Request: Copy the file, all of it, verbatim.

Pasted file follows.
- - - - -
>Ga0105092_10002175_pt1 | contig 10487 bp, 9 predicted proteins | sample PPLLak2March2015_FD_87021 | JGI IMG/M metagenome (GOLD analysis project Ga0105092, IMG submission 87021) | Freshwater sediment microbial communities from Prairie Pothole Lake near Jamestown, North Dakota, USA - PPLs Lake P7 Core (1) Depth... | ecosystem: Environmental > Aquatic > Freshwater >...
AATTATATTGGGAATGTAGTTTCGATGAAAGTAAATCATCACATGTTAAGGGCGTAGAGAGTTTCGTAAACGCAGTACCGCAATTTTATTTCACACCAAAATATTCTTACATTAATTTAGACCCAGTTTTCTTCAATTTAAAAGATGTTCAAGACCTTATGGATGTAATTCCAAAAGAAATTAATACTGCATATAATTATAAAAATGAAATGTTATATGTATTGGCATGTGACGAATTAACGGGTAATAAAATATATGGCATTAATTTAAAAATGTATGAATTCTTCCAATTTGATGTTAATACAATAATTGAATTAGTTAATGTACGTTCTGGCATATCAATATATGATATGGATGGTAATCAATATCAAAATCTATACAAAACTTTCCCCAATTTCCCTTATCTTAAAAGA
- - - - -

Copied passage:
>Ga0105092_10002175_pt1 | contig 10487 bp, 9 predicted proteins | sample PPLLak2March2015_FD_87021 | JGI IMG/M metagenome (GOLD analysis project Ga0105092, IMG submission 87021) | Freshwater sediment microbial communities from Prairie Pothole Lake near Jamestown, North Dakota, USA - PPLs Lake P7 Core (1) Depth... | ecosystem: Environmental > Aquatic > Freshwater >...
AATTATATTGGGAATGTAGTTTCGATGAAAGTAAATCATCACATGTTAAGGGCGTAGAGAGTTTCGTAAACGCAGTACCGCAATTTTATTTCACACCAAAATATTCTTACATTAATTTAGACCCAGTTTTCTTCAATTTAAAAGATGTTCAAGACCTTATGGATGTAATTCCAAAAGAAATTAATACTGCATATAATTATAAAAATGAAATGTTATATGTATTGGCATGTGACGAATTAACGGGTAATAAAATATATGGCATTAATTTAAAAATGTATGAATTCTTCCAATTTGATGTTAATACAATAATTGAATTAGTTAATGTACGTTCTGGCATATCAATATATGATATGGATGGTAATCAATATCAAAATCTATACAAAACTTTCCCCAATTTCCCTTATCTTAAAAGA